22. Thank you for this great post. We have been traveling full time for 12 months and of course are going through our funds quite quickly! We will take some of your advice to help cut down our spending costs. One day we would love to earn a living online but of course we know its a very tough gig and hard to do. So for now we will just enjoy our travels, save where we can and just see where our path leads.


    • Theodora says:

      I’m glad you’re finding this helpful. A month or two somewhere you like will absolutely slash your costs. And I’m glad you’re enjoying travelling without getting too hung up on work.

  23. excellent post Theodora. I wanted to point out that there is the option of staying in one place or just traveling for one year and returning home after a year. Better to do that than five up on travel just cause you can’t do it for longer than a year.
    We rent a fully furnished home in France and use it as our base to travel out to different places. I can work when I want and its relatively cheap for our place too.

    • Theodora says:

      Thanks for your comment, Annie. The post is certainly skewed towards Brits, Aussies and Americans who tend to be encumbered with much higher property costs.

  24. Suzy says:

    These are great tips. I just work online. Otherwise there is no way I could just pick up and travel whenever I want. It does come with some disadvantages, but the freedom it lends to travel the world is worth it. Your tip about working for lots of different clients is a good one. If you are going to freelance, you need to make sure if one project stops, you have other sources of income.

    • Theodora says:

      I think you’re right that the freedom is worth it — particularly if you’re nomadic, or based somewhere low cost. Sometimes I wonder, though, Suzy, sometimes I wonder…

  25. Great post. How do you recommend getting freelance jobs from overseas? Are there particular job boards you can check?

    • Theodora says:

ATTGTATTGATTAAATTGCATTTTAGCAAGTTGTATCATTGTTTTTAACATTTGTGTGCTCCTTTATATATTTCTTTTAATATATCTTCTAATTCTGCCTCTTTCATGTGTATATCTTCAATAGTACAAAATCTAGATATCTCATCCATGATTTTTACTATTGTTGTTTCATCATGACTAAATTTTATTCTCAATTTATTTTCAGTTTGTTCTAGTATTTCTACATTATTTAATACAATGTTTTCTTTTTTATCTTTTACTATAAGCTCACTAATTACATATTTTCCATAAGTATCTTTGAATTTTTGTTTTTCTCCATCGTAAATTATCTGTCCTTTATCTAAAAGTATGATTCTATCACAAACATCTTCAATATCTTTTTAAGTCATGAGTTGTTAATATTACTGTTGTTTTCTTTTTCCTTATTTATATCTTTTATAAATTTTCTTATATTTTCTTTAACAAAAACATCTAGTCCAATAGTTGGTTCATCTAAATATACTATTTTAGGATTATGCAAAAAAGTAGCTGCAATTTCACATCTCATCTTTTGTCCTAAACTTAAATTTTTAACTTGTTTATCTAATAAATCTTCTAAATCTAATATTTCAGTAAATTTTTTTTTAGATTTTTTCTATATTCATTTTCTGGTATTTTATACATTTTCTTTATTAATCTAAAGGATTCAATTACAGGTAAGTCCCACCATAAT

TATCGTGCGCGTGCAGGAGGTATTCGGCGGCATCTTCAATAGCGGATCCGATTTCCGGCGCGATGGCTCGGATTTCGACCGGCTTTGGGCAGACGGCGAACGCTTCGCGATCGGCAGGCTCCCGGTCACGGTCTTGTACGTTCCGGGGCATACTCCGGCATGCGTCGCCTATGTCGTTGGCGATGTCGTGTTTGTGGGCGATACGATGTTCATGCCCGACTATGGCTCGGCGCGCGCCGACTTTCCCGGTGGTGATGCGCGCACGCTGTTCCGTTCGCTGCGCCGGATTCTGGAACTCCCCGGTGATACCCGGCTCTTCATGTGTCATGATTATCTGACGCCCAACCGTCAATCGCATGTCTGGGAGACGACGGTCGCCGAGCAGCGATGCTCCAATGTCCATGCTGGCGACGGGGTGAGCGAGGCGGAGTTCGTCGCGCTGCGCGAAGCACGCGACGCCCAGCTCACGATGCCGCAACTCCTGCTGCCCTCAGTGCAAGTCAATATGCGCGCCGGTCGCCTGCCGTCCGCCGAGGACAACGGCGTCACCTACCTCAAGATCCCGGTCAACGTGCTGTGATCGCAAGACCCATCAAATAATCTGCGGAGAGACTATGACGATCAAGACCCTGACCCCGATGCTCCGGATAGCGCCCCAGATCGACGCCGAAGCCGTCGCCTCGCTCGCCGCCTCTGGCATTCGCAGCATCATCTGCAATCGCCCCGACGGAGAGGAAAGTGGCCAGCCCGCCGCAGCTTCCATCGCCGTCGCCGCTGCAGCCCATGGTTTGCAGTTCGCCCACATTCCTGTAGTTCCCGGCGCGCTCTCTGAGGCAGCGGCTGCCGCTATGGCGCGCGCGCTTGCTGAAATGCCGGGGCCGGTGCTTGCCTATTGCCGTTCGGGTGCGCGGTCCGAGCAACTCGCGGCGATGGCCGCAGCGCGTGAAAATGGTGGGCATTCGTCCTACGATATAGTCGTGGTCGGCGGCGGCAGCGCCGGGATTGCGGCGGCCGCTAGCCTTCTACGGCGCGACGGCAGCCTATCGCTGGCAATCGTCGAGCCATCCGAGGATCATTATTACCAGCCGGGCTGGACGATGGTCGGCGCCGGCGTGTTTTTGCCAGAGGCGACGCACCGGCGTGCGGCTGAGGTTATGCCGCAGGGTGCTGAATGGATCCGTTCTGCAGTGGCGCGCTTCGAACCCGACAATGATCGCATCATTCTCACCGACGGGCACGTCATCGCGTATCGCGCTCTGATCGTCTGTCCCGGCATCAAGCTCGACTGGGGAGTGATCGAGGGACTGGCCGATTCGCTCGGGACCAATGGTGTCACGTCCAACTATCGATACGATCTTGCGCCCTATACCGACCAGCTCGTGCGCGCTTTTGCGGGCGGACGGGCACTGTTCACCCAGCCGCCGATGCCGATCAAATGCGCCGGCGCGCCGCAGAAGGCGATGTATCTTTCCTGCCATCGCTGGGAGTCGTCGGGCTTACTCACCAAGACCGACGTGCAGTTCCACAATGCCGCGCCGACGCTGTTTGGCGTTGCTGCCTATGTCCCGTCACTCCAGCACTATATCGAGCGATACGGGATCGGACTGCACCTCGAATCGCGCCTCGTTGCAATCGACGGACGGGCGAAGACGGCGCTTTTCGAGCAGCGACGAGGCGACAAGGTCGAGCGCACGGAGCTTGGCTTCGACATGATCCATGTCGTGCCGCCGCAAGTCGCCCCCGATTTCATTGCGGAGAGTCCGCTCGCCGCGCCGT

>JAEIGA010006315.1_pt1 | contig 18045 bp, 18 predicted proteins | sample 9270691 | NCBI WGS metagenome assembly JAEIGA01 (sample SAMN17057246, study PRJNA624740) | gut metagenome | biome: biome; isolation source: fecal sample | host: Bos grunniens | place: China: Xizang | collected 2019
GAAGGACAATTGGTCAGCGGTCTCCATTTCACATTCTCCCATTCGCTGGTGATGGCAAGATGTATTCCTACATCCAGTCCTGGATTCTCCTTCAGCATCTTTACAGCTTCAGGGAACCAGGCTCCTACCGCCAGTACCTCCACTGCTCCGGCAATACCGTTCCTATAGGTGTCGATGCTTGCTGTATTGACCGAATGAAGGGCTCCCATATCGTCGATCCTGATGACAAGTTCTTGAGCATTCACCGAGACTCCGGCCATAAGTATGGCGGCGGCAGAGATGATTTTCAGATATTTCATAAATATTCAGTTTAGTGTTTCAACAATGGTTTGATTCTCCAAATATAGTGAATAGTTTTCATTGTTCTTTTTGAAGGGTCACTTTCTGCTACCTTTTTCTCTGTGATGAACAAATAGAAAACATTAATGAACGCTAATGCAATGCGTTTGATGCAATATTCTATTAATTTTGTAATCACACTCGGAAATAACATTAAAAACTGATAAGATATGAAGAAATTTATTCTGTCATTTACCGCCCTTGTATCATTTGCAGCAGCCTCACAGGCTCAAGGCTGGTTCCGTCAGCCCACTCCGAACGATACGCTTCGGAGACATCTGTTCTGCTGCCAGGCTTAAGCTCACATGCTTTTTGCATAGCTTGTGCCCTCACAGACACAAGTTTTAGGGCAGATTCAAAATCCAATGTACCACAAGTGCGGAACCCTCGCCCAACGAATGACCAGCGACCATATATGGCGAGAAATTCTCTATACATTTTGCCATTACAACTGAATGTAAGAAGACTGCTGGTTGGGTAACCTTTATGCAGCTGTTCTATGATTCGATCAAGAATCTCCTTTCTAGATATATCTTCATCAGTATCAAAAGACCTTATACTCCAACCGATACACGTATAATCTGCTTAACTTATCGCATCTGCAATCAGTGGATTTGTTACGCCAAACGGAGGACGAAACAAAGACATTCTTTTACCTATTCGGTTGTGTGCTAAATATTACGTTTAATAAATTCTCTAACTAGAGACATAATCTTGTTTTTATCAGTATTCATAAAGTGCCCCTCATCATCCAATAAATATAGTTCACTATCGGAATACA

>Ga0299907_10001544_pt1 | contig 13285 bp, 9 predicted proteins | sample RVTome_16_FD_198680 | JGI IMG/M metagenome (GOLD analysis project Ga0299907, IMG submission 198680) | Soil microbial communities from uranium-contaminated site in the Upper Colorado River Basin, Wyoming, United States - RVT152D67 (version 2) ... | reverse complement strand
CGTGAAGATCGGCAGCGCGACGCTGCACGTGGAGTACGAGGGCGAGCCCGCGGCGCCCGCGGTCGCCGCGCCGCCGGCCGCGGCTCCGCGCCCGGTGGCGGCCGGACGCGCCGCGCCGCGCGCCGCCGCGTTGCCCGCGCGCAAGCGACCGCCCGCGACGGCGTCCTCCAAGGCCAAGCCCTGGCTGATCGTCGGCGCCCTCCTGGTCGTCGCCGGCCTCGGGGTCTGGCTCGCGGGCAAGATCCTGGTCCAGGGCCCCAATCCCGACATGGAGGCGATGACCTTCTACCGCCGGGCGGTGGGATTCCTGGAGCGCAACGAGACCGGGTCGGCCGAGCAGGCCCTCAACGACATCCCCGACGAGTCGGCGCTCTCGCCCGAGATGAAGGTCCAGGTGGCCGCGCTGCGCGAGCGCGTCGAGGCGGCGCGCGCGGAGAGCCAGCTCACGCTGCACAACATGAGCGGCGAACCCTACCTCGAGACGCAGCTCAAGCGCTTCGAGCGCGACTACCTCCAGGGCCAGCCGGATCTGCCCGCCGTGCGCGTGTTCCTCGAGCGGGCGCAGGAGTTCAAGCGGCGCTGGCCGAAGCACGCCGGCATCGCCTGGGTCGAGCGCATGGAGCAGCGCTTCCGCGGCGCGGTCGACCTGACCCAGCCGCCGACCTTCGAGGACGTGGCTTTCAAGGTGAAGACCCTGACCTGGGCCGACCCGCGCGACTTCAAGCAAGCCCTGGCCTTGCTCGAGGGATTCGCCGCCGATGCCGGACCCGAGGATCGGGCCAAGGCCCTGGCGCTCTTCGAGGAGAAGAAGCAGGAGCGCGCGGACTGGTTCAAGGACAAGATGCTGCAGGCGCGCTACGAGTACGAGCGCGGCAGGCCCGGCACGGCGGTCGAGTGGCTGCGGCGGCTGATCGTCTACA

It depends which sorts of freelance you’re looking for. seems to be reasonable for virtual outsourcing of non-creative services. Good writing jobs and graphic design jobs and photography jobs still run on that magical thing called contacts. I’m going to try and pull something together on this, but if you’d need more help in the meantime, let me know what sector you’re in and maybe I can help.

  26. Kirsty says:

    Ahhh, I love this post Theodora! We just need to travel before our kids grow up and fly the nest. Towards the end of our year I’m planning on getting ourselves somewhere cheap for a few months and thrashing out our options if we still fancy a life on the road.

    I do think about a ‘location independent’ career but having no background in anything that lends itself to an obvious route that could bring in money straight away, I think I’m going to go with your advice and think about getting a marketable skill. Now, which one…. Ah, maybe after a few months travelling it will become clearer. Or maybe not, I admire your stance on the fact that not everyone can do it. An important message to get out there, and even if everyone could, not everyone would want to.

    Lots to think about.

    • Theodora says:

      Both of those messages are important, actually. I think there’s a real trend to say “Doesn’t everyone want to travel full-time?”

      And, no, this life is not for everyone. I like this life, even when it has its downs, which I’ve been writing about a bit lately, but I do understand why other people like having their own house and doing up their own kitchen and decorating and all that domestic stuff.

      What is your background? Some jobs can translate over into digital — even nursing/doctor/lawyerly jobs.

  27. Travel boy says:

    Hi, Very nice post. I am traveler like you and I like your blog a lot.

  28. Samantha Machado says:

    How smart! This is great for college kids.

  29. hayle says:

    wow! awesome article! I’ve always though travelling is expensive and hard to sustain. thanks for the tips!

  30. Amar Kukreja says:

    Its quite possible if you know how to trade the financial markets. If you are a swing trader you can actually make your money to work for you instead of you working for money. Just learn the time tried and tested strategy and stick to it. You will definitely be able to travel while your money works for you 24x7x12
    Although you need to become an expert in it. And believe me the expert in this field just buy on retracement of a trend, Keep SL below previous low, Trail stoploss as the trend continues. It needs some scanning of trending stocks and right entry and exit points.
    Buy and exit as explained above.
    Cut losses short
    Run profits.
    Trend is your friend
    Manage money wisely
    Strictly follow your plan and strategy to avoid catastrophes
    Good luck

  31. Paul says:

    Rule 8: Travel hack? Sure, it won’t “earn” you money, necessarily, but it’ll definitely reduce your costs when traveling from place to place (free airfare is huge). I realize this isn’t an option for most people outside the States, however.